Defending its actions, a spokesman for the utility argued that the incentive and bonus pay for 6,000 managers and other employees was part of employees? overall compensation packages and was lower than usual, due to the financial crisis.
In addition, top management was not eligible for annual bonuses this year, although some did receive merit-based cost-of-living pay increases.
California’s largest utility filed for bankruptcy on Friday, citing debts of $9 billion due to California?s 1996 power deregulation plan, which prevents the utility from passing higher costs through to customers.
The US Bankruptcy Court for the Northern District of California authorized the utility to use certain bank accounts and cash management systems to compensate employees and to continue to fulfill post-bankruptcy filing obligations to creditors.
Tension between the utility and California Governor Gray Davis rose this weekend with the governor accusing PG&E?s management of “denial and greed”, and the utility arguing that Davis should focus his attention on the state?s energy crisis instead of launching “a campaign-style attack,”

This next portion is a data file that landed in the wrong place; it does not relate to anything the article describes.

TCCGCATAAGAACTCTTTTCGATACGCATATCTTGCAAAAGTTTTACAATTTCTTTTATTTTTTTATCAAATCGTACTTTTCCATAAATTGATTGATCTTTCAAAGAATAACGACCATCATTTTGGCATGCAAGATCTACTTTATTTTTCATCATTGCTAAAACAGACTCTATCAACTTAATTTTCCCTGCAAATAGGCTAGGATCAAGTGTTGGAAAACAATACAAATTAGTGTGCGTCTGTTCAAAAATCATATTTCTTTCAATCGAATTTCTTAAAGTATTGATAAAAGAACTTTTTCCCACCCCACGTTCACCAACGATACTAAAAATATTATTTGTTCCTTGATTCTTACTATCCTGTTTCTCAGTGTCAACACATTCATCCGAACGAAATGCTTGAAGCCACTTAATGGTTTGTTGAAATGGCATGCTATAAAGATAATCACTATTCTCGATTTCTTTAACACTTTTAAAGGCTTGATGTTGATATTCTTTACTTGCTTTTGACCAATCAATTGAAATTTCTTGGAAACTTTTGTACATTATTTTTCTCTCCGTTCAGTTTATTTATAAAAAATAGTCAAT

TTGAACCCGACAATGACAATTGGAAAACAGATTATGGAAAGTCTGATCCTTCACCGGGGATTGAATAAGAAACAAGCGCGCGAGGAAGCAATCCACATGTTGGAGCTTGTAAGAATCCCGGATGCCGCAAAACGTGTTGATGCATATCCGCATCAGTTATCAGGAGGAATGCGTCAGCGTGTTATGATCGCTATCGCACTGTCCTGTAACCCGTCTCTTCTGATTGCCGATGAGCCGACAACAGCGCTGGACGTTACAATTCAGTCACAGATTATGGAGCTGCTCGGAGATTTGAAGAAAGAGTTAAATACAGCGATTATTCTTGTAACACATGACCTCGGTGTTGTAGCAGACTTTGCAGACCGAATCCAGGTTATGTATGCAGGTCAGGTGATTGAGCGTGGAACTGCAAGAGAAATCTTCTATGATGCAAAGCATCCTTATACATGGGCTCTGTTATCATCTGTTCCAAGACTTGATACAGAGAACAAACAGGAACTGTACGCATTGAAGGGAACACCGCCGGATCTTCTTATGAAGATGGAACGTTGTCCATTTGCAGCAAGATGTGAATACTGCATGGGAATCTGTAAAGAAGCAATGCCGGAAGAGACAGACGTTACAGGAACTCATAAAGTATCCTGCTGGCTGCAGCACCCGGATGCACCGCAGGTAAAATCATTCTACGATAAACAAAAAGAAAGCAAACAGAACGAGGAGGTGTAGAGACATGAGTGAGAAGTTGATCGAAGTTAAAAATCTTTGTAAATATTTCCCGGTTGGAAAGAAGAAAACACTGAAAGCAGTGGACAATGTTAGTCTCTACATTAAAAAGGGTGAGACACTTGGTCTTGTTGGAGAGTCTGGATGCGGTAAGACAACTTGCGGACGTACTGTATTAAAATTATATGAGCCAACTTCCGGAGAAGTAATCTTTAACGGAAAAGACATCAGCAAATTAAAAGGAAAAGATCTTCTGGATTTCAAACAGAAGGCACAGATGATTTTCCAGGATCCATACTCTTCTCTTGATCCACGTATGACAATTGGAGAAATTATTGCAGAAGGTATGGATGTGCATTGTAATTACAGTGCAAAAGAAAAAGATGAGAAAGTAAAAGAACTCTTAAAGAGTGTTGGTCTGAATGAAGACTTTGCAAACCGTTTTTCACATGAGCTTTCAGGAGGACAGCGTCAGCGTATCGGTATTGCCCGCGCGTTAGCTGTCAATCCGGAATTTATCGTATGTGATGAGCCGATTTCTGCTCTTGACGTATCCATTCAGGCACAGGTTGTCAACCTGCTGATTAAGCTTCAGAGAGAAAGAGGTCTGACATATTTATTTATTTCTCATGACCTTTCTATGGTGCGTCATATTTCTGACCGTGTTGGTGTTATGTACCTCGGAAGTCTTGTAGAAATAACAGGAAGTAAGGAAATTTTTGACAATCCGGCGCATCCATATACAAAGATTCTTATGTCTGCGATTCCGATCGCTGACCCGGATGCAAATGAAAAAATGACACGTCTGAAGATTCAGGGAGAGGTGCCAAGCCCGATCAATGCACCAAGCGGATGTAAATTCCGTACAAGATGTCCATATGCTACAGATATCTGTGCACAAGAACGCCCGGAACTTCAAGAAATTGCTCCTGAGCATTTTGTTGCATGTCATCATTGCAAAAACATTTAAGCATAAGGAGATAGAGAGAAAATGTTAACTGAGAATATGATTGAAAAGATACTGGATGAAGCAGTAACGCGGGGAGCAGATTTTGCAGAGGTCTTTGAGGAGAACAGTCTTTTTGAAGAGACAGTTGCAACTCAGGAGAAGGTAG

Although a rate hike of almost 40% was awarded to utilities in March, this did not cover some $4.1 billion that PG&E had spent on earlier power purchases, according to the utility.
The governor had outlined a proposal last week that would have provided funds for the utility on condition that it sell its transmission system to the state and provide regulated power for 10 years.
By handing the matter over to the courts, the parent company has the chance to argue for a better deal, analysts say.
Still, the stock fell 37% on Friday and questions about whether a bankruptcy judge has the authority to order rate hikes for PG&E?s13 million customers, remain.
Camilla Klein email@example.com